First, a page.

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Employers' Certain Fallout From COVID-19

Bad employees will seek ways to take advantage of their employers

Employers throughout the nation are doing their best to handle the COVID-19 crisis, which includes having to navigate a host of uncharted legal issues affecting their workplaces and workforces.  These decisions have to be made quickly and without the benefit of well-established legal guidance.  Even though employers are operating in good faith trying to manage these novel issues, you can bet that plaintiffs’ lawyers are gearing up to sue employers for all manner of COVID-related personnel actions.  This post discusses the types of claims we anticipate, and also discusses “litigation shield” bills that are being considered in several states and on the federal level.

Wage and Hour Claims
In California, it is a virtual certainty that the plaintiffs’ bar will pursue COVID-related wage and hour actions against employers, both on behalf of individual employees and on a representative basis through the already-abused PAGA law.  Anticipated wage and hour claims include (1) claims alleging that non-exempt employees working remotely were not paid for all hours worked (due to relaxed or different timekeeping systems used for remote work and/or due to performing some work while on an unpaid furlough), (2) claims alleging that employees were not reimbursed for all necessary business expenses associated with remote work, (3) claims that employees were not reimbursed for supplying personal protective equipment (e.g. masks and/or gloves) used in the workplace; (4) claims that employees who were temporarily furloughed and then laid off were not timely paid their final wages; and (4) claims that exempt employees had pay deductions that violated the salary rule requiring that exempt employees generally must be paid their full salary for any workweek in which they perform work.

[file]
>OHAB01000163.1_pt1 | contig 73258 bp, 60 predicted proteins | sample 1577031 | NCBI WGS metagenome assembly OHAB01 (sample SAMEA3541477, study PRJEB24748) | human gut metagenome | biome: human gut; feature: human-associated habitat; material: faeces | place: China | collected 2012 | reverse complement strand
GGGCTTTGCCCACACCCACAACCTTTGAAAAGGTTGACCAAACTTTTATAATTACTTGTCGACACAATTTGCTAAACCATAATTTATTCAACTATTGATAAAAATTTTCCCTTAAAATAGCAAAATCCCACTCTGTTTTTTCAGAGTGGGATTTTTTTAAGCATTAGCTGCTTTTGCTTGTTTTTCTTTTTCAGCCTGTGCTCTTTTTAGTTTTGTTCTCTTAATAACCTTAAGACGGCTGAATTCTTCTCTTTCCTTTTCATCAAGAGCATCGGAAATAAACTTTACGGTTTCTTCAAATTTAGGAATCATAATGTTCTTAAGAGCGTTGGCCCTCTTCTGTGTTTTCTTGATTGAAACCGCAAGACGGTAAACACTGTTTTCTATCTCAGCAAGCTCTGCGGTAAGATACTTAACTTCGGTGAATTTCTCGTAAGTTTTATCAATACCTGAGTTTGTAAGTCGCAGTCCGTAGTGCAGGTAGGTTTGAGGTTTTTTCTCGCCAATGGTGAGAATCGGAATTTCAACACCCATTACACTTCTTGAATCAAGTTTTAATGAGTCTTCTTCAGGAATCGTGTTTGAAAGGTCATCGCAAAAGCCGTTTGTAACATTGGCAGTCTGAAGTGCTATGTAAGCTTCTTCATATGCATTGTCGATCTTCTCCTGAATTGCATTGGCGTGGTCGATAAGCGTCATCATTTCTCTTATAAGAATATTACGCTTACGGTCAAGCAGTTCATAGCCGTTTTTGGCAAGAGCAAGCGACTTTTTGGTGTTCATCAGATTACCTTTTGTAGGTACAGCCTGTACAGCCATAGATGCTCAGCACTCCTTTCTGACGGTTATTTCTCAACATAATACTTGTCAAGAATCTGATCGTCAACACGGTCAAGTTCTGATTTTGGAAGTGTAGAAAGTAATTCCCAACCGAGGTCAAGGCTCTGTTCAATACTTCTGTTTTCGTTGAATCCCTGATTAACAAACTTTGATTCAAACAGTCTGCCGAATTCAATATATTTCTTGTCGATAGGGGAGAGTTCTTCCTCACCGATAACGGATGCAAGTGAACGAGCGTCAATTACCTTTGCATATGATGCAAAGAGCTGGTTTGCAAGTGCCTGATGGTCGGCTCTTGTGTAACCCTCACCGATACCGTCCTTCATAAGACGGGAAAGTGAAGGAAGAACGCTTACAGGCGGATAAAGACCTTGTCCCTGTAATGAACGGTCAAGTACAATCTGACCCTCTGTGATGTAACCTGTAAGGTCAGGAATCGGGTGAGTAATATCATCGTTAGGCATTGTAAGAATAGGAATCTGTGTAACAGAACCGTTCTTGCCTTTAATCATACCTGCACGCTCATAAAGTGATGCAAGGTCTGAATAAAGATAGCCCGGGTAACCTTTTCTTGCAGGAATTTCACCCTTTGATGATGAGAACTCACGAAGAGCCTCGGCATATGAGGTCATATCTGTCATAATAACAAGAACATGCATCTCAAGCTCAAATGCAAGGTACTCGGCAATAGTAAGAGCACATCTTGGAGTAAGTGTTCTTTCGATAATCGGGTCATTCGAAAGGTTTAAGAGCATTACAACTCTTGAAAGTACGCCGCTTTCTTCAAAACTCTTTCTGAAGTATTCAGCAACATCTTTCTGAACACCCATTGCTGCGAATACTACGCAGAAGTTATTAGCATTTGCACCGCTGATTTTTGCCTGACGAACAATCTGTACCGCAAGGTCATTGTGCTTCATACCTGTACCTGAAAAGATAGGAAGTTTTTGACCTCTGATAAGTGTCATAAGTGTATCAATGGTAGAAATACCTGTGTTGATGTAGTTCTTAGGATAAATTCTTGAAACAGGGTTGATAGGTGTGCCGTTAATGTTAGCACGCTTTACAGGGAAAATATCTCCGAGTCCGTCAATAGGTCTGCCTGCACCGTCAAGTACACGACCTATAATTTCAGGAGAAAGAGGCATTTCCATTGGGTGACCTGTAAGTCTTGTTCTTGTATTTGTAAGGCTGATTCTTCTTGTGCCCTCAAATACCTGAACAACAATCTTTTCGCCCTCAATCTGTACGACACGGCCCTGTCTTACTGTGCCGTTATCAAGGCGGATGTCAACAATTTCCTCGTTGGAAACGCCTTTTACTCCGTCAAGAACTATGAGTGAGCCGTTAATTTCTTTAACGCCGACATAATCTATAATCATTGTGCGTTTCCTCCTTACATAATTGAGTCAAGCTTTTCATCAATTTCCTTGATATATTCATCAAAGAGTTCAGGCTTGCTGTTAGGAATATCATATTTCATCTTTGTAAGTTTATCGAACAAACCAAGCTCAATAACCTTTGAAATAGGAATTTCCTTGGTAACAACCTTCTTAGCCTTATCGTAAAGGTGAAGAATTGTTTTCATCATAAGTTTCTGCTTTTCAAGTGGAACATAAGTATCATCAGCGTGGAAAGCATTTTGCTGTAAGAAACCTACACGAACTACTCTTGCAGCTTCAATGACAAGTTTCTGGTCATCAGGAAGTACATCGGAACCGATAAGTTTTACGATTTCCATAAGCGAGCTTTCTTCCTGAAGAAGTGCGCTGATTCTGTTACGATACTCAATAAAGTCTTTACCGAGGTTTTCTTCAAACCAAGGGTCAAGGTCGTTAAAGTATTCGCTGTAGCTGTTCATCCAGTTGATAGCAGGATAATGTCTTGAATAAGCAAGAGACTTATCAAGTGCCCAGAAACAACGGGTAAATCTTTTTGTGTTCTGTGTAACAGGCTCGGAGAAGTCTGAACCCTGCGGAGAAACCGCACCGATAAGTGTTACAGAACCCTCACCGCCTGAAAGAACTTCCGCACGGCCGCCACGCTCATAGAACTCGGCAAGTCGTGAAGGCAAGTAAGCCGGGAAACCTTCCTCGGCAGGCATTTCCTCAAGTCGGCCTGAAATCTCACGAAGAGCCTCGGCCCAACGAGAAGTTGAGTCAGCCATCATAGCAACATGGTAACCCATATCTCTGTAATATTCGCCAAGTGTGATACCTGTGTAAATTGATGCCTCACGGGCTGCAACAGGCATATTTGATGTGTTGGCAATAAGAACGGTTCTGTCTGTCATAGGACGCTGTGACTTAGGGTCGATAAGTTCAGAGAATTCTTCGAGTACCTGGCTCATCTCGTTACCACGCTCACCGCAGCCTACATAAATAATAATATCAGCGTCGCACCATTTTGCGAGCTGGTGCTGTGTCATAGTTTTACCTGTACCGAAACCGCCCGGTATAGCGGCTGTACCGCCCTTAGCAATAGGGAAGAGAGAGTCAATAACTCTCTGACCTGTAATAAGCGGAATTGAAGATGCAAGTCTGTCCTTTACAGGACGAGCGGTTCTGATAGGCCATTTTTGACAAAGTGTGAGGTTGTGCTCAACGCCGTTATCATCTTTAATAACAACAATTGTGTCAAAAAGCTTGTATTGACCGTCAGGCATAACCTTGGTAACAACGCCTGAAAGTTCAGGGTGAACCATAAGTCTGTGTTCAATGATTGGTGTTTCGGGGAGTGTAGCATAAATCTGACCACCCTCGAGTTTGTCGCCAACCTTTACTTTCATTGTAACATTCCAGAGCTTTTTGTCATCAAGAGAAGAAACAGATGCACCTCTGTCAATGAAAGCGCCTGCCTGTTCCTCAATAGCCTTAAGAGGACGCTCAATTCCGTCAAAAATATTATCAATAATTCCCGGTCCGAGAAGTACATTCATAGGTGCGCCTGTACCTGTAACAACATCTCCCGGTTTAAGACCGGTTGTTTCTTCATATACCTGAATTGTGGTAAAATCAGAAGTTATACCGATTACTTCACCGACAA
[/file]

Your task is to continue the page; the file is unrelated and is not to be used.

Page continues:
Employers concerned about any of these listed issues should try to take steps to review their pay practices now to mitigate the risk of litigation ahead.

Please select this link to read the complete blog from Carothers, DiSante & Freudenberger.

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